Two “femme fatales” were in the news last week.
Laurie Bembenek, accused killer turned folk hero (“Run, Bambi, Run”) died of liver cancer at the age of 52 in Portland, Ore. A former Playboy bunny and a Milwaukee police officer, Bembenek was convicted of the 1981 murder of her husband’s ex-wife. She escaped from prison in 1990 and fled to Canada. She was recaptured and, after a new trial, was sentenced to time served and set free. To the end, she proclaimed her innocence.
On the other side of the world, in Italy, former Seattle college student Amanda Knox recently appealed her murder conviction and 26-year sentence. Her lawyer predicted a “harsh and violent legal clash” because the prosecution demands a life sentence, and the defense wants an acquittal. The case is complex. In short: A 21-year-old British student named Meredith Kercher was sexually assaulted, choked and stabbed to deathon Nov. 1, 2007 in Perugia, Italy.
The world loves the idea offemme fatales. They’re all around us, from Elizabeth Bathory, aka The Blood Countess, who allegedly bathed in the blood of young women in 16th-century Hungary, to our own Salem witch trials in 1692-1693, to Gene Tierney in the 1945 film“Leave Her to Heaven.” (So evil was Tierney’s villain that the actress’s biography tells the story of a cook who refused to serve her dinner. Legend has it Tierney considered it the highest compliment she’d ever been paid.)
In more recent times Linda Fiorentino served up a delectable vixen in the 1994 film “The Last Seduction.” (The film features one of the more creative, cringe-inducing murders I’ve ever seen — pepper spray shot down her husband’s throat. Yikes.)
Glenn Close mainstreamed the idea of female stalker in 1987’s “Fatal Attraction,” which was adapted from the more dignified, subtle and realistic 1980 made-for-TV British film “Diversion.”And before “Fatal Attraction,” there was the 1971 Clint Eastwood film “Play Misty for Me,” about a radio disc jockey pursued by an aggressive, obsessed fan. And before “Play Misty for Me,”Hollywood happily churned out predatory vamps in the 1930s and 1940s.
The character was such a staple of movie history that director Roman Polanski used it to brilliant effect in what is arguably one of the top 10 movies of all time, “Chinatown” (1974). In an interview, Polanski said he played off the “black widow” stereotype that was common in 1937 Los Angeles, where the story is set. Both the audience and private detective Jake Gittes (Jack Nicholson) do not know quite what to make of Evelyn Mulwray (Faye Dunaway). The irony, as we learn by film’s end, is that in fact Evelyn was the only character in the film whose motives were completely altruistic.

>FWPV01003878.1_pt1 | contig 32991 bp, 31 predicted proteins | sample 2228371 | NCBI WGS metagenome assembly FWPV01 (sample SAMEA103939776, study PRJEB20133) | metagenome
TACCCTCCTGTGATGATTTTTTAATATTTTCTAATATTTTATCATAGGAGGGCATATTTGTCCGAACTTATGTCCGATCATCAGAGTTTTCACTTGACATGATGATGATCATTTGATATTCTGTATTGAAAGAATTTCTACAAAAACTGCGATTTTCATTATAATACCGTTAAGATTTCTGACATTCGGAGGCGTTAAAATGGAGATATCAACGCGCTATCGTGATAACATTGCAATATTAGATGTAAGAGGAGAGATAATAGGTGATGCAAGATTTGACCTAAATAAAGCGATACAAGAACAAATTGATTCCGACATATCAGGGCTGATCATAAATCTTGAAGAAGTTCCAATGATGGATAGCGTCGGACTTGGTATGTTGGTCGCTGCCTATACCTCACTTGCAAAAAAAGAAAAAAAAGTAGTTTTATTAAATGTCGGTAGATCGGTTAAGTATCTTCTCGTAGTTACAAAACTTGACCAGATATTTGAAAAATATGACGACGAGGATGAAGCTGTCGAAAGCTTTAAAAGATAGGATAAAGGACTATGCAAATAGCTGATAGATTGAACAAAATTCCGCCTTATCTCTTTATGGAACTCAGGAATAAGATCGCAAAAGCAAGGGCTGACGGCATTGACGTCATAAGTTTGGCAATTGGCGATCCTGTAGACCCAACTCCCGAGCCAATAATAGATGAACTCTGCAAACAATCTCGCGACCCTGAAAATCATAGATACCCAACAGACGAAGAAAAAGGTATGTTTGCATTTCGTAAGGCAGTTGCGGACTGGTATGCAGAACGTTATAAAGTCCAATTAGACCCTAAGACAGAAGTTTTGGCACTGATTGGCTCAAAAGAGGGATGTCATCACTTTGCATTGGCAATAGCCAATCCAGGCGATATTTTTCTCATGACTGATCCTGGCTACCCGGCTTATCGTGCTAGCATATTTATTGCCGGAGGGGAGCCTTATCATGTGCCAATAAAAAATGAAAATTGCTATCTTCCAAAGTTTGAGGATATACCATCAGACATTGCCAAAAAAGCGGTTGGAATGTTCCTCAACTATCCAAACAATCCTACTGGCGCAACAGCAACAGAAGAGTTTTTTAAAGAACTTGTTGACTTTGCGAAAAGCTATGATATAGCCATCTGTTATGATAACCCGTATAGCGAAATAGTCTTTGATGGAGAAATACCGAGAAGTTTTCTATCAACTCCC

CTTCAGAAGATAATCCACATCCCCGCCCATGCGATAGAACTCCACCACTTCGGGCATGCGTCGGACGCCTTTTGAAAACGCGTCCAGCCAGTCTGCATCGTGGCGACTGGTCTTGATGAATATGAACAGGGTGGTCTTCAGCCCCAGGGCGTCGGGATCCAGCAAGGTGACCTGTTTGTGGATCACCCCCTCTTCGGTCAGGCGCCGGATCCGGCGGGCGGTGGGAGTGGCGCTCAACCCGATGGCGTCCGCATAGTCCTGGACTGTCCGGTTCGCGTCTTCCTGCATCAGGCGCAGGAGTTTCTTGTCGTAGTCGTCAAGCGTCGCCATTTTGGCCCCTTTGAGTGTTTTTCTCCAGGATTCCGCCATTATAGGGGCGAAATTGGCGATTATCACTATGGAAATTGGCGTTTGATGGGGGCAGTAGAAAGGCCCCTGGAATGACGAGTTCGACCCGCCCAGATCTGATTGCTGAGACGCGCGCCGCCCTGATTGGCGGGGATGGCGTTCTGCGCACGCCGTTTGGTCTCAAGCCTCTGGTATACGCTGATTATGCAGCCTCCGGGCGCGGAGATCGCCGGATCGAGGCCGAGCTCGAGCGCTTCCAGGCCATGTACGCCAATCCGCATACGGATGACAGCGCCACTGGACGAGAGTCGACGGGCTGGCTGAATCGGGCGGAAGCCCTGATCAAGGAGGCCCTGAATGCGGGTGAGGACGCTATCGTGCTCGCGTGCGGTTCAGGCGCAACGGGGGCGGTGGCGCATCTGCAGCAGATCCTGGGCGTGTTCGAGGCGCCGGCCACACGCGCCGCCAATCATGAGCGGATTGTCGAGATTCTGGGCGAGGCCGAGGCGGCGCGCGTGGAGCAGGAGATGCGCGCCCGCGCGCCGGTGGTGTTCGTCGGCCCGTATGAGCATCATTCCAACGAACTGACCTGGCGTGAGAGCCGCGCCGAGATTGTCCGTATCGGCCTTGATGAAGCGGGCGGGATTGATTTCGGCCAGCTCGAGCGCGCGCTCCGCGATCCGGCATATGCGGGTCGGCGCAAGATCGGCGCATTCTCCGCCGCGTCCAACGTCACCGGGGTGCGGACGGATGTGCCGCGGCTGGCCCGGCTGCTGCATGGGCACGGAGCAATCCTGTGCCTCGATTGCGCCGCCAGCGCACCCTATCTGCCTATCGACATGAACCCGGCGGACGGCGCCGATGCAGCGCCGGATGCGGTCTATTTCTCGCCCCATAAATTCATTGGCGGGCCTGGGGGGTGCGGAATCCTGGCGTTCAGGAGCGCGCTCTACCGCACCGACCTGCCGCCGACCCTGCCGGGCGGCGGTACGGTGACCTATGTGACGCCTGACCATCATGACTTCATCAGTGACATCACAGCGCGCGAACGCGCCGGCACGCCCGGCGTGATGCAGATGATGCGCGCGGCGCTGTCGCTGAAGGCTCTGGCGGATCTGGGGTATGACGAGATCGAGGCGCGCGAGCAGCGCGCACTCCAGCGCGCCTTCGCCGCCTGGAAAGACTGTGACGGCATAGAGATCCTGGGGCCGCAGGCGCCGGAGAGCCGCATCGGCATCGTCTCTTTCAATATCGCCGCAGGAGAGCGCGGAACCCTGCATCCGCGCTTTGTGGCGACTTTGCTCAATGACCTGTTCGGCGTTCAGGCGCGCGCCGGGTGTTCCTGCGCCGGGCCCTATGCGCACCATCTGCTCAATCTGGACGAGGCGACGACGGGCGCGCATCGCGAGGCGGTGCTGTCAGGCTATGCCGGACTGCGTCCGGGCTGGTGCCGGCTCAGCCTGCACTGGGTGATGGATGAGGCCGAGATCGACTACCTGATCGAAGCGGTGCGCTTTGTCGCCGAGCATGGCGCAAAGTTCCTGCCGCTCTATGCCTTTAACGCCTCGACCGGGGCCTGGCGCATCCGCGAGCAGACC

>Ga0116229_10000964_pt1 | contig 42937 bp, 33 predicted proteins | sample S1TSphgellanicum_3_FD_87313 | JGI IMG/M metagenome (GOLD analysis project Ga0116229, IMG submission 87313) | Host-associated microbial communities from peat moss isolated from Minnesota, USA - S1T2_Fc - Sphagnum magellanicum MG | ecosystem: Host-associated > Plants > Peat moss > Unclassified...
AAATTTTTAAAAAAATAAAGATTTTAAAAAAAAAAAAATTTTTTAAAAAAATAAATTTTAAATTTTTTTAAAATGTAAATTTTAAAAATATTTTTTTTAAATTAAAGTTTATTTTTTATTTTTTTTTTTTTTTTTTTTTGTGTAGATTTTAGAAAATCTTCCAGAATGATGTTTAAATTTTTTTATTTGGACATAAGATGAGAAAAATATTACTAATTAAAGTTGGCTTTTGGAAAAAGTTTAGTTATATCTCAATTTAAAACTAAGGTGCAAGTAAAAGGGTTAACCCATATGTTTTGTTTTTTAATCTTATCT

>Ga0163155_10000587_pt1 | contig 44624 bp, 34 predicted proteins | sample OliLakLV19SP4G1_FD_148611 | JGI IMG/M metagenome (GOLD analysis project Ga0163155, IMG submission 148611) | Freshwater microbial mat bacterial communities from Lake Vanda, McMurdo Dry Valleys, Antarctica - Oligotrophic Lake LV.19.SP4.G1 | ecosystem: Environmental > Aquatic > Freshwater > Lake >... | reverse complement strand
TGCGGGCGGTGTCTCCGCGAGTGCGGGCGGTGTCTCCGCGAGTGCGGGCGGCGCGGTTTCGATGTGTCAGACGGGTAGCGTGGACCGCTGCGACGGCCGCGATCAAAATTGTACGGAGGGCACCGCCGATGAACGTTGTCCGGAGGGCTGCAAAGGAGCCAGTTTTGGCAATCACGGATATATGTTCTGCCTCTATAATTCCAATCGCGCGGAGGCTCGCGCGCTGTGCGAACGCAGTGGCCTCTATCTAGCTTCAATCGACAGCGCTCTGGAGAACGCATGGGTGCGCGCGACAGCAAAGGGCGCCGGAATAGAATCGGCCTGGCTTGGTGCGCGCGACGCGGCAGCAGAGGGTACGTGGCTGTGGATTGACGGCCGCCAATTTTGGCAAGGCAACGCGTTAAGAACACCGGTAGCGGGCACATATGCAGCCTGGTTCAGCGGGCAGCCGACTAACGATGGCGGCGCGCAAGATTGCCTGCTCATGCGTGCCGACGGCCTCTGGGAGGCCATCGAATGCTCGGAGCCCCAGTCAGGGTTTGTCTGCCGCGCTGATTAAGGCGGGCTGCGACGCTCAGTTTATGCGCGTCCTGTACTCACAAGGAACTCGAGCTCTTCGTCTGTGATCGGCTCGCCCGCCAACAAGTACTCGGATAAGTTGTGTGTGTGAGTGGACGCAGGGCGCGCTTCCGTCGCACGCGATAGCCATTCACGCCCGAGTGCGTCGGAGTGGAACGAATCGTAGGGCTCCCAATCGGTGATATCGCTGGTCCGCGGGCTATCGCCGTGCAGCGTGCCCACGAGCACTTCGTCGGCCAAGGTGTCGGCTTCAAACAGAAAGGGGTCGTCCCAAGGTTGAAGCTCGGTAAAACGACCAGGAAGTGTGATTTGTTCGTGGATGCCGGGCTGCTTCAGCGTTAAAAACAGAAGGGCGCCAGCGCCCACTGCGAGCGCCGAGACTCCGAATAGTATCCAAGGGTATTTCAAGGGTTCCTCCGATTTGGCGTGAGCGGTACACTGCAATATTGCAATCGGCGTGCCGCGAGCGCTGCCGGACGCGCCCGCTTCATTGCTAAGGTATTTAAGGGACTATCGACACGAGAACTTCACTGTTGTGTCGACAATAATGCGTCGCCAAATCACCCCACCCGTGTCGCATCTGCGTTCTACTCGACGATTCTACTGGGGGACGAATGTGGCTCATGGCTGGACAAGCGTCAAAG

One reason “Chinatown” is revered by the public and scholars alike is that it still works as a mirror to society today. We may love to hate evil women. But there aren’t that many of them.Here are the Department of Justice statistics:
65.3 percent — Male offender/Male victim
22.7 percent — Male offender/Female victim
9.6 percent — Female offender/Male victim
2.4 percent — Female offender/Female victim
Men commit 88 percent of murders. One would have to presume that of the 12 percent of murders committed by women, many are the byproduct of years of abuse and can be successfully defended. In court it’s known as the battered-woman defense.
Ten percent of male murder victims were the boyfriend, husband or ex-husband of the killer. But when it comes to female victims, six times as many — 60 percent — were killed by an intimate.
As disturbing as infanticide is, the practice is not new or uncommon, according to anthropologist Laila Williamson. “Infanticide has been practiced on every continent and by people on every level of cultural complexity, from hunter gatherers to high civilizations, including our own ancestors. Rather than being an exception, then, it has been the rule.”
The cause was usually lack of resources, and the method of death was often abandonment and exposure or the more passive approach of neglect and starvation. Infanticide estimates run as high as 50 percent of births in prehistoric times, but Williamson believes 15 to 20 percent is a more accurate figure. The advance of civilization didn’t necessarily help the cause of children, since they could be sacrificed to the gods. Ancient Greeks offered up every 10th child (they “decimated” the population).
In modern times, high-profile cases create the impression that women are more lethal to children than men. Andrea Yates drowned her five children in a bathtub in 2001. In 1994 Susan Smith ran her car into a lake, killing her two toddlers in the back seat. In 1983 Diane Downs shot her three children, an event that was recounted by true-crime author Ann Rule in “Small Sacrifices.”